- Adobe .pdf: https://drive.google.com/file/d/0B6--6xqXCFtyOXhobi02LVlQLVU/view?usp=sharing
- CAD .dxf: https://drive.google.com/file/d/0B6--6xqXCFtyM0dvYmF4OHBZU2M/view?usp=sharing
- CAD .dwg: https://drive.google.com/file/d/0B6--6xqXCFtyMldJSzhUREJVZjg/view?usp=sharing
Assemble the Wing:
The wing is a single piece design that is very easy to shape and results in a simple, zero-diehedral airfoil. Cut a double 45[SUP]o[/SUP] bevel on the leading edge and gently crease the foam board with a BBQ skewer on the yellow lines. I like to use a straightedge to "break" the wing gently at the creases before folding. With the bottom wing surface on a table, gently fold the top of the airfoil over until the trailing edge rests on the table. Once the foam has accepted this position, unfold the wing and repeat the process and dry-fit the spar so that it lines up just forward of the second crease.
Make a reference mark on the bottom surface at the spar location. Unfold the wing and glue the spar to the bottom surface using the reference mark. Once dry, fold the wing permanently using a bead of glue on the leading edge, top of the spar, and trailing edge. Reinforce the center of the wing with clear packing tape. If you like, glue a short piece of BBQ skewer to the center section of the trailing edge to protect against the rubber bands that will be installed later.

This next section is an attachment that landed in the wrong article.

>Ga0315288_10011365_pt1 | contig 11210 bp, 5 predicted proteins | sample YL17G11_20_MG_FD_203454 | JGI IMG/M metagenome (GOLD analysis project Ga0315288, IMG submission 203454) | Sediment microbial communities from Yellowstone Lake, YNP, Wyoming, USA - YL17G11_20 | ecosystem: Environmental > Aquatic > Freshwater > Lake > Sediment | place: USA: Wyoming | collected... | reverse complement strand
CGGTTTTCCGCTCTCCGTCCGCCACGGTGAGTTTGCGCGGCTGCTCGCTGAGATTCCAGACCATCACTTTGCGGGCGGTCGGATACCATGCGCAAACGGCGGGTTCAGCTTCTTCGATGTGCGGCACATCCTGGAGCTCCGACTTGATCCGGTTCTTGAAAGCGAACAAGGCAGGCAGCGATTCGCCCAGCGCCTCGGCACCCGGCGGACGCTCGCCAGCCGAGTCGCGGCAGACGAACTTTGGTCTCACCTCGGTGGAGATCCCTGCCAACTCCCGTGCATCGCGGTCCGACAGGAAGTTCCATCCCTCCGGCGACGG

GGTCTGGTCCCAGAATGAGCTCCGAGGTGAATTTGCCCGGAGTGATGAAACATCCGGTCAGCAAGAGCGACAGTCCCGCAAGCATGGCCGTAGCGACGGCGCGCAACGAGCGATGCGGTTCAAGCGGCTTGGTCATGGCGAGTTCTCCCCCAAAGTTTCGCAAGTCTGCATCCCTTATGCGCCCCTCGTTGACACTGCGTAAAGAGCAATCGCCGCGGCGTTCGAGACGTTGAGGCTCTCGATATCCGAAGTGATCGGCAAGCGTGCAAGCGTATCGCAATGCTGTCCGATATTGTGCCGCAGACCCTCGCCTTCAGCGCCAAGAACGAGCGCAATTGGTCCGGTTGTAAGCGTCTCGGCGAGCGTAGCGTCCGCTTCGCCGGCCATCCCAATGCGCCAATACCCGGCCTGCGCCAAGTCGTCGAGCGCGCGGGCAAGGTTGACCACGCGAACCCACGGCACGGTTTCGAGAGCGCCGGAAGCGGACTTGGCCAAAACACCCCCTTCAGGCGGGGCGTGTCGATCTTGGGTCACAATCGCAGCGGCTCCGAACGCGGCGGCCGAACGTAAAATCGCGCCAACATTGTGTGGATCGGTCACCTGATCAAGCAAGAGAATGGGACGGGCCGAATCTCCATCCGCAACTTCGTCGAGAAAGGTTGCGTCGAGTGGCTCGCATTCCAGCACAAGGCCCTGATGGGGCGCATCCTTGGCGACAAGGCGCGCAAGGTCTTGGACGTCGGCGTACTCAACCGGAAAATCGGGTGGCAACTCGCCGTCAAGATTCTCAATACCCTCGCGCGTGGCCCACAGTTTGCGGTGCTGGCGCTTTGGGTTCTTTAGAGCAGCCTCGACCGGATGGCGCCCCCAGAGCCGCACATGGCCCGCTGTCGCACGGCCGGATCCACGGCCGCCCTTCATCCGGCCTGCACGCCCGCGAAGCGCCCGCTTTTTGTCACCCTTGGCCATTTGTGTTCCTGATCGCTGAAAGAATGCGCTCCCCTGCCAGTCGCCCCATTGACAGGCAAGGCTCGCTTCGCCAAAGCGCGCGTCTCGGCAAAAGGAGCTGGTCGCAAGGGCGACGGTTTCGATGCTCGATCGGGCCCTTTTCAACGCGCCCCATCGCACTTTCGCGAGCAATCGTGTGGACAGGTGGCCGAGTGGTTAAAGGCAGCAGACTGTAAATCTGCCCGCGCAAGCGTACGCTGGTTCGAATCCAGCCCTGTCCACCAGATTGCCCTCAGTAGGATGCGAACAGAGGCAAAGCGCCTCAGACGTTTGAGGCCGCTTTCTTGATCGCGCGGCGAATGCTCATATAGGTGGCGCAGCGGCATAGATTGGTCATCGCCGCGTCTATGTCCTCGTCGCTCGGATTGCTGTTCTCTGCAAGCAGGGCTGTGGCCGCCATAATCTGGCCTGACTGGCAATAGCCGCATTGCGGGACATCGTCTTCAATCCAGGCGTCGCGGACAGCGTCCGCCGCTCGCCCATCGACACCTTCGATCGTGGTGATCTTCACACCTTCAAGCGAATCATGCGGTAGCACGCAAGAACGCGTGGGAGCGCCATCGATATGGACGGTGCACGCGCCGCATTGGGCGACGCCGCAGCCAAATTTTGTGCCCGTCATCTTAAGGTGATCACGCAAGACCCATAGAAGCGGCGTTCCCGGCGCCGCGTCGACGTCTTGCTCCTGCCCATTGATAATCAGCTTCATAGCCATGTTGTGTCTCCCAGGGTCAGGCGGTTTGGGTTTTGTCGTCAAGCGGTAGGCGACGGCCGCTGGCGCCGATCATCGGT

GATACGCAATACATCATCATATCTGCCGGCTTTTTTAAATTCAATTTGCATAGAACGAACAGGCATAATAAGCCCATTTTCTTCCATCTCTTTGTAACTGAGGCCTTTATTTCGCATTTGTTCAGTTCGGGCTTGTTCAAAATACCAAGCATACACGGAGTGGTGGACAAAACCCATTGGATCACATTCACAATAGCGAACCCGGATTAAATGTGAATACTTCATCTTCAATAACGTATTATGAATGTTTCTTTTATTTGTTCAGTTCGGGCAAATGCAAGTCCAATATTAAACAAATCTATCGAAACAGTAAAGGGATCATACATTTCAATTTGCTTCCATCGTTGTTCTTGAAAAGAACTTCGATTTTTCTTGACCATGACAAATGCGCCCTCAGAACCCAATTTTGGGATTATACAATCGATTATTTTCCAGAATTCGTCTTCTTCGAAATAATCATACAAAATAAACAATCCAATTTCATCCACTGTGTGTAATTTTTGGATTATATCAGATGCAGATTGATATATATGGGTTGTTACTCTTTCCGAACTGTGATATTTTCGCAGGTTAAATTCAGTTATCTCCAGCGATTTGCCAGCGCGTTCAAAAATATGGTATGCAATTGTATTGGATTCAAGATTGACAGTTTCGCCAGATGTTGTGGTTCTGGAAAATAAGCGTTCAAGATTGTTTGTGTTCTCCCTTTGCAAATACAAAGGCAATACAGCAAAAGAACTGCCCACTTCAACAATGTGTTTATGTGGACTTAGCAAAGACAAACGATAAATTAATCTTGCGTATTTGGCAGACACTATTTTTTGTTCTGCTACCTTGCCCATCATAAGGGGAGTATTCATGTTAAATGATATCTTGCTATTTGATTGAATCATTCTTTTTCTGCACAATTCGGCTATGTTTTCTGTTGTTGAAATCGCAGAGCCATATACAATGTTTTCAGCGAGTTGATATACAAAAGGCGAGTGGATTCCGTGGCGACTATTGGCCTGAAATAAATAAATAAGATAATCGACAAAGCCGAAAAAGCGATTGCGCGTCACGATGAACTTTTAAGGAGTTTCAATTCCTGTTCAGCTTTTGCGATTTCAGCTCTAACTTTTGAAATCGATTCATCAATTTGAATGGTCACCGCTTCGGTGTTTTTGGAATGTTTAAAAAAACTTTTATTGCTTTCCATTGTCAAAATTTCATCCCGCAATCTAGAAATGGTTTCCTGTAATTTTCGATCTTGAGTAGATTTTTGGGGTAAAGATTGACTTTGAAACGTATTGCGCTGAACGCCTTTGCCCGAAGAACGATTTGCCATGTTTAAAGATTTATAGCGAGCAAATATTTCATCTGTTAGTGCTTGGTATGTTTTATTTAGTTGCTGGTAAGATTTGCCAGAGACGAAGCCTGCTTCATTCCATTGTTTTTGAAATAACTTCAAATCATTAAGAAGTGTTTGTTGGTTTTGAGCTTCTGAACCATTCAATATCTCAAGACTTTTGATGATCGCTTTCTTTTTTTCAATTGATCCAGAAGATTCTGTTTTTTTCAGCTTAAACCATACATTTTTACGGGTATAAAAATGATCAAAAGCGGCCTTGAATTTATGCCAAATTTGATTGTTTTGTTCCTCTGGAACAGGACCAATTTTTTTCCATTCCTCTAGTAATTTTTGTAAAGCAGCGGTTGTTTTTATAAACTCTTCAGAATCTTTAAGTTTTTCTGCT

Assemble the Fuselage:
The fuselage is another single-piece foldup. Just as with most FT builds, remove the foam in the fold joints leaving a single layer of paper. Fold the fuselage so that the "side-cheeks" are positioned next to the top and bottom faces of the fuse.
Install Tail Feathers
Cut a single 45[SUP]o[/SUP] bevel on the stabilizer portion of the elevator and rudder to form a hinge. Due to size restrictions, I did not include locating tabs on these parts, they must be positioned by hand. The horizontal stabilizer sits in the notch on the underside of the fuselage. The elevator is glued directly to the top of the fuselage. Both hinge lines should line up with the aft tip of the fuselage.